Common Moving-Related Injuries and How to Avoid Them

August 30, 2018

Along with the joy and anticipation of the process of moving into a new home, there is often a great deal of unpredictability and at times, frustration, which can leave even the most good-natured optimist feeling emotionally drained and physically exhausted. And while this is not unusual and almost always a temporary detour on the road to happy home ownership, it can also be a time when people are tempted to trade common sense and safety for speed and shortcuts.

Because the process of moving often comes with a seemingly unending list of tasks, one of the most common complaints is feeling like you’re constantly falling behind schedule, struggling to complete what seemed like simple tasks while the dreaded to-do list only seems to get bigger. This is when most people start to experiment with various methods to compensate for a lack of time, which generally involves rushing through tasks and basically trying to squeeze a few extra minutes out of every hour in the day.

Unsurprisingly, it is this frenzied, delirious sprint to the finish line of moving day when we are at our most vulnerable, ignoring basic safety lessons and precautions and putting ourselves, and often others as well, at serious and unnecessary risk. Injuries sustained while in the process of moving are extremely common, and the seriousness/severity of such injuries increases the more we rush and push ourselves to meet unrealistic deadlines. Here is a brief list of some of the most common moving-related injuries, along with some ideas for how to avoid them. Enjoy!

Back Injuries

One of the most common and potentially serious injuries associated with moving, the back receives a tremendous amount of stress and strain throughout the process – mainly because of poor technique and – you guessed it – rushing! What many people do not realize is that although it might feel like your arms or legs are taking the brunt when lifting something heavy, your back muscles are often taking a large part of the burden. And if the weight happens to be a bit too much for those muscles to deal with, the chance of suffering a back injury increases significantly – everything from pinched nerves and muscle strains to herniated disks and damaged vertebrae.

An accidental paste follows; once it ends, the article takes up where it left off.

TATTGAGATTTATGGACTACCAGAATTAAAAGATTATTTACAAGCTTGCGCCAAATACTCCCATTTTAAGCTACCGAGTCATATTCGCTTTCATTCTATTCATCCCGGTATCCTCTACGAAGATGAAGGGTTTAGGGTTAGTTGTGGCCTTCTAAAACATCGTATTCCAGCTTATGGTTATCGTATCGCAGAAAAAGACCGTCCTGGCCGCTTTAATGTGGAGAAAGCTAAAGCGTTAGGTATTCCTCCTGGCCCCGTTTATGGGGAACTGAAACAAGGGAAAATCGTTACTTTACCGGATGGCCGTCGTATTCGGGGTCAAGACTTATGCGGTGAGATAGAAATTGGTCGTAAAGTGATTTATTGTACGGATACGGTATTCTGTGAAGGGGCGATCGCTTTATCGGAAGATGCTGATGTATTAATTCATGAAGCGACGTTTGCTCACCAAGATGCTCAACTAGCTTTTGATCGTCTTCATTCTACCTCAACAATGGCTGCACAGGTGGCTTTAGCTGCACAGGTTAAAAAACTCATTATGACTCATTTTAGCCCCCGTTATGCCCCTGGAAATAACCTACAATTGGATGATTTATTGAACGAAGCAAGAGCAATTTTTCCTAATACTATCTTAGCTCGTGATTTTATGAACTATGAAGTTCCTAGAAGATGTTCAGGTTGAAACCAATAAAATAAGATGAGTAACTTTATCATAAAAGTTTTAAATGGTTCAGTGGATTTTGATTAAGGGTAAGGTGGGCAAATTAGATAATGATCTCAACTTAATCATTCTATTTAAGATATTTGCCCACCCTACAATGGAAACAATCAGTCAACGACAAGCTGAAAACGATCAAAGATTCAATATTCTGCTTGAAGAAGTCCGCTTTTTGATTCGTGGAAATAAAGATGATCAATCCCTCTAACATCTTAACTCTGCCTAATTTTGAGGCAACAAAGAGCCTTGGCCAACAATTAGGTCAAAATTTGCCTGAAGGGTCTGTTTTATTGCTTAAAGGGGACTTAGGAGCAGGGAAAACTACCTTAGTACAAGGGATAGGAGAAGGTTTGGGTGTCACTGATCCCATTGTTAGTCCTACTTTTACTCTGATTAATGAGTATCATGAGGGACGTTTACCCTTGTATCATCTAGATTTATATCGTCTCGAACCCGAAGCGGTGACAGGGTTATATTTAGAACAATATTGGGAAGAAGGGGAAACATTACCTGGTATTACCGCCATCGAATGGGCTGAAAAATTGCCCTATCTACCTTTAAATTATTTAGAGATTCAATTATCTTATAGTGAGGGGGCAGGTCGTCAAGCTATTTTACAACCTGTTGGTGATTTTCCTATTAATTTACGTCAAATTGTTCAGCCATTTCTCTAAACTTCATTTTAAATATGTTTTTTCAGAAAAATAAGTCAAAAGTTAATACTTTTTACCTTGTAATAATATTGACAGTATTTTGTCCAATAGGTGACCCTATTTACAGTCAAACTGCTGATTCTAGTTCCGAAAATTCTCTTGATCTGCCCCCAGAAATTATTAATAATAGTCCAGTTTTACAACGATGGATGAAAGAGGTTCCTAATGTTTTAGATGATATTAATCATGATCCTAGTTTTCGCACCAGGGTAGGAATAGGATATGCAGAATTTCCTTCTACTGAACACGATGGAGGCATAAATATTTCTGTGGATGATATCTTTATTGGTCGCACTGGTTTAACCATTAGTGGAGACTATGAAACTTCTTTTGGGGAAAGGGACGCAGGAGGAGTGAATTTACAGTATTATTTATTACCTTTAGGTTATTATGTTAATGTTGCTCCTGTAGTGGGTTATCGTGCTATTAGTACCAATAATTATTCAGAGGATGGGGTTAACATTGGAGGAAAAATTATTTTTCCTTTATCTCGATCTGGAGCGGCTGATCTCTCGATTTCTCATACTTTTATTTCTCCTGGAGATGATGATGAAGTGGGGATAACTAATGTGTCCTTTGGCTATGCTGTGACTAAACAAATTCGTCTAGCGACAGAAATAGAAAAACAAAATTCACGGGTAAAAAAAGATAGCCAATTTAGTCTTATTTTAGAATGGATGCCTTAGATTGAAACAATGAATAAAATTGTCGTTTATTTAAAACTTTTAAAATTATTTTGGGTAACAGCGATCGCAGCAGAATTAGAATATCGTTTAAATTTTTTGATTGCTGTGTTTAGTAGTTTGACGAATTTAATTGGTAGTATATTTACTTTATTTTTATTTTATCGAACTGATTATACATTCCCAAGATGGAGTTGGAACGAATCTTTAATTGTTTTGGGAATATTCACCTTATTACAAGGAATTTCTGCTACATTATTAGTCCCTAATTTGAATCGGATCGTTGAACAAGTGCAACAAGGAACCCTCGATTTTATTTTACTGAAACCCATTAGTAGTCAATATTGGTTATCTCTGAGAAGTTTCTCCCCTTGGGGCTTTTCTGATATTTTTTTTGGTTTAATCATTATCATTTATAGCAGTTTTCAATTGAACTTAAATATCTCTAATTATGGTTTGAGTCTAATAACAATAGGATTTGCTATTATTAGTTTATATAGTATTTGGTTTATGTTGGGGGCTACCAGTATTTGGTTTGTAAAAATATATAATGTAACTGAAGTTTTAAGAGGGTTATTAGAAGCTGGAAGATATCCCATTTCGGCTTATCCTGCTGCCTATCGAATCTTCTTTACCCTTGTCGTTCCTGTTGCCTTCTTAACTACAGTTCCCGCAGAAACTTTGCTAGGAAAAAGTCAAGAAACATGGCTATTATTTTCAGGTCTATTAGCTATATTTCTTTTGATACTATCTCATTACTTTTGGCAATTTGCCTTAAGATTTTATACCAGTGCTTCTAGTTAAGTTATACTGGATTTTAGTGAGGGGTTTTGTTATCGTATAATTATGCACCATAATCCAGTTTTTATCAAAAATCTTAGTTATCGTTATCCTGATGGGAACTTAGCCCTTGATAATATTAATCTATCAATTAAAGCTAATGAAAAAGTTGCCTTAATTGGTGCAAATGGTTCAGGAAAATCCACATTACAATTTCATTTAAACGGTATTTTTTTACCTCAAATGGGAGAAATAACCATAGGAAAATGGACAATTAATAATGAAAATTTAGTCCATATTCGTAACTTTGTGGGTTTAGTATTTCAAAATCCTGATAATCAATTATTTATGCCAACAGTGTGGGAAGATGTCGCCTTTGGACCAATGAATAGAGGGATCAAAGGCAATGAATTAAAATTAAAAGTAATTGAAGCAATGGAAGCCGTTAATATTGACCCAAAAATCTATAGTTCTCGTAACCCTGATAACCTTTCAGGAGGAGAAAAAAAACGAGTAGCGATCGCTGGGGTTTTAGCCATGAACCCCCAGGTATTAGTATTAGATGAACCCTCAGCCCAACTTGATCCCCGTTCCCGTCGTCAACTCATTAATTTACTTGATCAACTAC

Avoiding Back Injuries

Common sense and prevention work hand in hand and are the most effective tools for avoiding a painful setback. Knowing your limitations and when to ask for help, along with proper technique and access to appropriate moving tools, can go a long way towards keeping you healthy, whole, and most importantly, out of the emergency room.

Muscle Injuries

Moving is guaranteed to have you and your muscles twisting and turning in all kinds of new and unwelcome directions – a chaotic mix of bending, pulling, lifting, pushing, etc., which takes a toll on your body. Overtaxing our muscles leads to a trickle-down effect where other areas of the body are asked to do more than they are equipped to handle, which can lead to a variety of injuries including strains, sprains, tears, and even broken bones.

Avoiding Muscle Injuries

Once again, an ounce of prevention is worth a pound of cure. Stretching to warm up before attempting to move heavy, awkward items is always recommended, as is proper hydration and regular breaks to recuperate. And consider hiring professional movers. After all, you won’t be saving money in the long run if you are stuck nursing a sprain or torn ligaments for days or possibly even weeks!

Hands, Fingers, Feet and Toes

Among the most common moving-related mishaps are injuries that impact the extremities – hands, fingers, feet and toes. Cuts, scratches, scrapes and bruises are almost unavoidable at times, but more serious injuries such as broken fingers/toes, or sprained ankles/wrists can be the outcome if proper safety and precautions are not being observed.

Avoiding Extremity-Related Injuries

Wearing proper shoes and work gloves is the easiest way to protect our vulnerable fingers and toes from most of the wear-and-tear that comes with the moving process. Shoes with good grip and traction will also prevent unnecessary slips/falls, while proper work gloves will protect the hands and fingers from minor injuries like cuts, scratches, and torn fingernails, while also improving your grip and preventing important/valuable items from being dropped (often onto unprotected feet/toes).

With just a modest amount of precaution and common sense, your moving day will be remembered not for some painful, avoidable injury, but rather as a joyous, if exhausting, step forward!

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